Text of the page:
Power Query Pivot Swap

I recently was given a CSV file that listed users and the groups they belonged to, from an Active Directory dump.

The person asked me if it I could transform it to show the list of groups and the users that belonged to them.

I thought I could, but I wasn't really sure how hard or easy it would be. It turned out to be easier than I thought. I call it a Pivot Swap (leave a comment at the bottom if you have a better name!)

If you're the type who doesn't care about the process, and just wants the answer up front, here is the Power Query:

    Source = Excel.CurrentWorkbook(){[Name="Survey"]}[Content],

    #"Split Column by Commas" = Table.SplitColumn(Source,"Career Interests",Splitter.SplitTextByDelimiter(",", QuoteStyle.Csv),
{"Career Interests.1", "Career Interests.2", "Career Interests.3", "Career Interests.4", "Career Interests.5"
, "Career Interests.6", "Career Interests.7", "Career Interests.8"}),

    #"Unpivoted Other Columns" = Table.UnpivotOtherColumns(#"Split Column by Commas", {"Respondent"}, "Attribute", "Career Interest"),

    #"Removed Attribute Column" = Table.RemoveColumns(#"Unpivoted Other Columns",{"Attribute"}),

    #"Grouped Rows by Concat Respondents" = Table.Group(#"Removed Attribute Column", {"Career Interest"},
{{"Respondents", each Text.Combine([Respondent],", "), type text}})
    #"Grouped Rows by Concat Respondents"

I've reproduced the scenario using Survey respondents and their career interests. The first column is the name of the respondent, and the second column contains a list of careers they are interested in, separated by commas.

The desired result is to have a column that contains the career interests and the second column containing a list of respondents that are interested in them (separated by commas).

The first step is to split the second column by commas. That's pretty easy.

Note that the wizard will determine how many commas there are in all the rows and create new columns accordingly. If I needed this to be something that would need to run again, and there might be a different maximum number of columns, I'd probably insert some fancy dynamic column stuff that I would learn by reading Chris Webb's blog post "Dynamic Column Selection In Custom Columns In Power BI/Power Query/M" but here I'm just leaving it simple.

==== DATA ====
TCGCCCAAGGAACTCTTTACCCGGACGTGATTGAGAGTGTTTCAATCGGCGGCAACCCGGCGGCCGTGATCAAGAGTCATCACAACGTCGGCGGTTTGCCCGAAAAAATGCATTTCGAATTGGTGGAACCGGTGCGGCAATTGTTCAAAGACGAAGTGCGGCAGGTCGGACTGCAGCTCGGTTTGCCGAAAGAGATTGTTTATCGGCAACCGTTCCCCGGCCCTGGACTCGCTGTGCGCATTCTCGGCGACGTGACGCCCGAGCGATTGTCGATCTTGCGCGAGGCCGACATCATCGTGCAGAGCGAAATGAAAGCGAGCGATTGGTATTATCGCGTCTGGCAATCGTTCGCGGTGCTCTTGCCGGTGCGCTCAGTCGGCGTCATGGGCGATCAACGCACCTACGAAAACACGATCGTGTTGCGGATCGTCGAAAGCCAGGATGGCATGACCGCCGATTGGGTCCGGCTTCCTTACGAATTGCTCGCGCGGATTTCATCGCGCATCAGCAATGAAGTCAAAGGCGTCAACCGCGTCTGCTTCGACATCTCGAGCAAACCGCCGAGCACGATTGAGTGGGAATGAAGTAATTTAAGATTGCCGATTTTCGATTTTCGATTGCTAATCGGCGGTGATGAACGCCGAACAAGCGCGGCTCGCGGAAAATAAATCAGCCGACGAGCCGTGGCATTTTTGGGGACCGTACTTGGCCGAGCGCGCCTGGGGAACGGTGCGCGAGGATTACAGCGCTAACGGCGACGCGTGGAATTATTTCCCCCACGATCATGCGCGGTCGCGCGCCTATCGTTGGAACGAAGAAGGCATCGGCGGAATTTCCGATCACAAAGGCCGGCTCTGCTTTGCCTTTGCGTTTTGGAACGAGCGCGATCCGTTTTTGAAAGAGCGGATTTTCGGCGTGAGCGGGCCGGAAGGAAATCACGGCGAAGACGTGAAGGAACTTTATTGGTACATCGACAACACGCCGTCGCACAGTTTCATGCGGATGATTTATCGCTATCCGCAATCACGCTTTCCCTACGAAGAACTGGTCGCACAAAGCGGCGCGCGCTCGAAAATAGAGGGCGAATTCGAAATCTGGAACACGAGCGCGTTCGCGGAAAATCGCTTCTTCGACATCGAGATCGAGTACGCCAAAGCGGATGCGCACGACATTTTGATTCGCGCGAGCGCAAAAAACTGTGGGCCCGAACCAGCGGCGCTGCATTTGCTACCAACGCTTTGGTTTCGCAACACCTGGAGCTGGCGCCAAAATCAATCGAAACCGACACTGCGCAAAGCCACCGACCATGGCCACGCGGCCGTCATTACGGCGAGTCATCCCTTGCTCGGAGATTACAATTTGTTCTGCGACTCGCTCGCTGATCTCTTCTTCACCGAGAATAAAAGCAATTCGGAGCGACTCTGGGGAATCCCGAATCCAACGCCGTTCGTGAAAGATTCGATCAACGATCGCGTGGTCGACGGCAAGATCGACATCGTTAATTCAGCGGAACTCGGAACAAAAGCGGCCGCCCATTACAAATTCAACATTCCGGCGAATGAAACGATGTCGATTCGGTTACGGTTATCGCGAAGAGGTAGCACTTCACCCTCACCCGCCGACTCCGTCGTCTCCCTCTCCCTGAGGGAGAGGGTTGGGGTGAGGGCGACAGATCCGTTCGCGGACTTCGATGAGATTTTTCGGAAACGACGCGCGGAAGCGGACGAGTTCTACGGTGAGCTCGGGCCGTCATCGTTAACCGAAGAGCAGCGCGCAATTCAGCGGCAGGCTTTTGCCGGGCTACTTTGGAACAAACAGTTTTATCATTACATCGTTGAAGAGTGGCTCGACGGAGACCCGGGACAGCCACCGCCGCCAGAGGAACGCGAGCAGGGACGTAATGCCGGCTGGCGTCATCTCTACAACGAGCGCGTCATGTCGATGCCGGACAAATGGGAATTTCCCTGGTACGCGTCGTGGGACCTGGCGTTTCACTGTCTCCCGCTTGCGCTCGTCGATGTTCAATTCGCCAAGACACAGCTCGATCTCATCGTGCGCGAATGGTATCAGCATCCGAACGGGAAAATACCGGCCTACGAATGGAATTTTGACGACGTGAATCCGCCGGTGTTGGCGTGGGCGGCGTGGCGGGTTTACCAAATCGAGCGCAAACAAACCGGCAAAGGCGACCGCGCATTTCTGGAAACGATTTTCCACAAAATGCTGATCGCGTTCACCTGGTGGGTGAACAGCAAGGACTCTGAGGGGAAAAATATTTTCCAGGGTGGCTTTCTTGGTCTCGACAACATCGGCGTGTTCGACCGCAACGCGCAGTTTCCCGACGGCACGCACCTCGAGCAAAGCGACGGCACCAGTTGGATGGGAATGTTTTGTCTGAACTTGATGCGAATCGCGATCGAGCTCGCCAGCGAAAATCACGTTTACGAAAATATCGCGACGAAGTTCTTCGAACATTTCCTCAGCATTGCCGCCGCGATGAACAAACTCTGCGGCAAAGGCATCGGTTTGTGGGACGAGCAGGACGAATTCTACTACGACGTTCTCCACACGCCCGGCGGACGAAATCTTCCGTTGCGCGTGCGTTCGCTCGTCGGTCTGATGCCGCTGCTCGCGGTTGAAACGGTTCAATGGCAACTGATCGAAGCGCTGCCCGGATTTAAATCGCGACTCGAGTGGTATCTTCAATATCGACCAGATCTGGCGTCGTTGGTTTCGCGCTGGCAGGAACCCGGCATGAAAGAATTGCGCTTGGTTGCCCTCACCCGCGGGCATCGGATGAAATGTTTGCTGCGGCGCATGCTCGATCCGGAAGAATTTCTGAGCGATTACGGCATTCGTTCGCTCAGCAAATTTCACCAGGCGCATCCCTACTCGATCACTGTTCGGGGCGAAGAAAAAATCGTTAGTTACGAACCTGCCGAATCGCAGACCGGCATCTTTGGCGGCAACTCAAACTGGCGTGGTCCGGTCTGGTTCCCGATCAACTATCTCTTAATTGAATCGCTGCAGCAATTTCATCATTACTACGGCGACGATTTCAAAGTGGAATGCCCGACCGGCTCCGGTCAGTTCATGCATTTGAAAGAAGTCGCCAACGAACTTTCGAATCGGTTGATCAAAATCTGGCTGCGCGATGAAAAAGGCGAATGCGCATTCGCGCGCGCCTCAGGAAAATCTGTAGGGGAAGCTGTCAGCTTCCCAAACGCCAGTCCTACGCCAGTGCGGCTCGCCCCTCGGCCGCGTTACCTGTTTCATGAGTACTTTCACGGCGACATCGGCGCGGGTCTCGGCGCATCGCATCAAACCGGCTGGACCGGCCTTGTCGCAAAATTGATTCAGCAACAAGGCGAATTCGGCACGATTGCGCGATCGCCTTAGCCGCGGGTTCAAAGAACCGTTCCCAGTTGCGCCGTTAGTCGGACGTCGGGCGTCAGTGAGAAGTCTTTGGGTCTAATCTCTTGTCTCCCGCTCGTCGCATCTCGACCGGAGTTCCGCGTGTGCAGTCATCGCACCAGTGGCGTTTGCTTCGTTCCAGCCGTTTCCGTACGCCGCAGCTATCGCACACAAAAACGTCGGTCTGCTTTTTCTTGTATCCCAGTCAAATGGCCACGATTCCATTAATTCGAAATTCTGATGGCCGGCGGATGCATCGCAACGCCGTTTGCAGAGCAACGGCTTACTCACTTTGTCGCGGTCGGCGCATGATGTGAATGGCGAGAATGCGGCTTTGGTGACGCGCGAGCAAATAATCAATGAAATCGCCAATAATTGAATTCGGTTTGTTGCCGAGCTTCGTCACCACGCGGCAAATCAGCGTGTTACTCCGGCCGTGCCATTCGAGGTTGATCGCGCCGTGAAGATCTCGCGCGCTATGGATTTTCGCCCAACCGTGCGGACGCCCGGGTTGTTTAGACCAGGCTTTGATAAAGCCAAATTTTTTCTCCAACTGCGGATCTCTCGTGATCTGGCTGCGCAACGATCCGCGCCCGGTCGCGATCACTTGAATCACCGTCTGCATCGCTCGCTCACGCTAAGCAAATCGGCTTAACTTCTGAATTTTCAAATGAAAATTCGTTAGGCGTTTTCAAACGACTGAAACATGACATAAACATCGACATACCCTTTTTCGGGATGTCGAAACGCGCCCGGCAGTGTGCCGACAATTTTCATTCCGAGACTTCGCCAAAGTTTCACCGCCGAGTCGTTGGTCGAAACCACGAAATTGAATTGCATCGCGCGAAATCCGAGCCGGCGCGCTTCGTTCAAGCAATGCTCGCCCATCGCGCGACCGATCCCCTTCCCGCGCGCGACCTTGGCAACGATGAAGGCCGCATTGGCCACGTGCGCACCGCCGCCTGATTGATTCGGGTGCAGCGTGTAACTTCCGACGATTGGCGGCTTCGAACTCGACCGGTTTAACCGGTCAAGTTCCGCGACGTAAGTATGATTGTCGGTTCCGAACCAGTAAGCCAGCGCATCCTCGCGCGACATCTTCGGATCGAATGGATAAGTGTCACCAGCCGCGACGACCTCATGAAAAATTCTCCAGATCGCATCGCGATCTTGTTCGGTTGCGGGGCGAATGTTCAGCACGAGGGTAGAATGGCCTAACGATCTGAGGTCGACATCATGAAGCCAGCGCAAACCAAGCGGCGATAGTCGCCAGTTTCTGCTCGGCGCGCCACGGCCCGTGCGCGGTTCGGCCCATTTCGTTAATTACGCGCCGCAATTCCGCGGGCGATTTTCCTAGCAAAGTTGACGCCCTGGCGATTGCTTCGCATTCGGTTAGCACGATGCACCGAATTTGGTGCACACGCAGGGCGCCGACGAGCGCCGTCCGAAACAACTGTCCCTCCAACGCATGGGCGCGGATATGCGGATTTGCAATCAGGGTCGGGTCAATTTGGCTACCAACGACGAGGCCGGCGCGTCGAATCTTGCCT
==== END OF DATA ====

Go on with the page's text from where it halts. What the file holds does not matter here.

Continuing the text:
Ok, now to the kinda cool part - the Unpivot operation. We're going to select the Respondent column, right click, and choose Unpivot Other Columns. This is nice because we don't have to worry about how many career interests were listed by each respondent.

Lovely! Now we have a (much longer) table that repeats the Respondent for each of the other columns it had a value in, and puts the column name in the new Attribute column, and the value in the Career Interest column (the default wizard will use the name Value).

We don't really care about the order in which they listed their career interests, so we don't need the Attribute column. That's simple to remove.

Next is the REALLY COOL part. What I want to do is group the Career Interest column and aggregate the Respondents. This is the part that isn't so obvious. If you select the Career Interest column, right-click and choose Group By, the dialog box only gives you numerical aggregations, like Count, Sum, Avg, etc. There's no option for text concatenation.

Ok, we can overcome that! For now, choose Count rows.

Notice that the formula bar shows:

= Table.Group(#"Removed Attribute Column", {"Career Interest"}, {{"Respondents", each Table.RowCount(_), type number}})

Here's the magic: after you close the dialog box, edit the formula bar to use the Text.Combine function instead of Table.RowCount, and give it the [Respondent] column and ", " as parameters.

= Table.Group(#"Removed Attribute Column", {"Career Interest"}, {{"Respondents", each Text.Combine([Respondent],", "), type text}})

It's pretty simple once you know how, right?

My original estimate I gave for the Active Directory CSV file was "about 4 hours". It turned out to be about a half hour, and most of that was just searching for a way to aggregate the text column. This question on the Microsoft forums helped me (moral of the story, find someone else's solution; and, the Microsoft forums are great!).

Maybe you have another way? Post it in the comments or, as Andy Leonard says, blog about it yourself.


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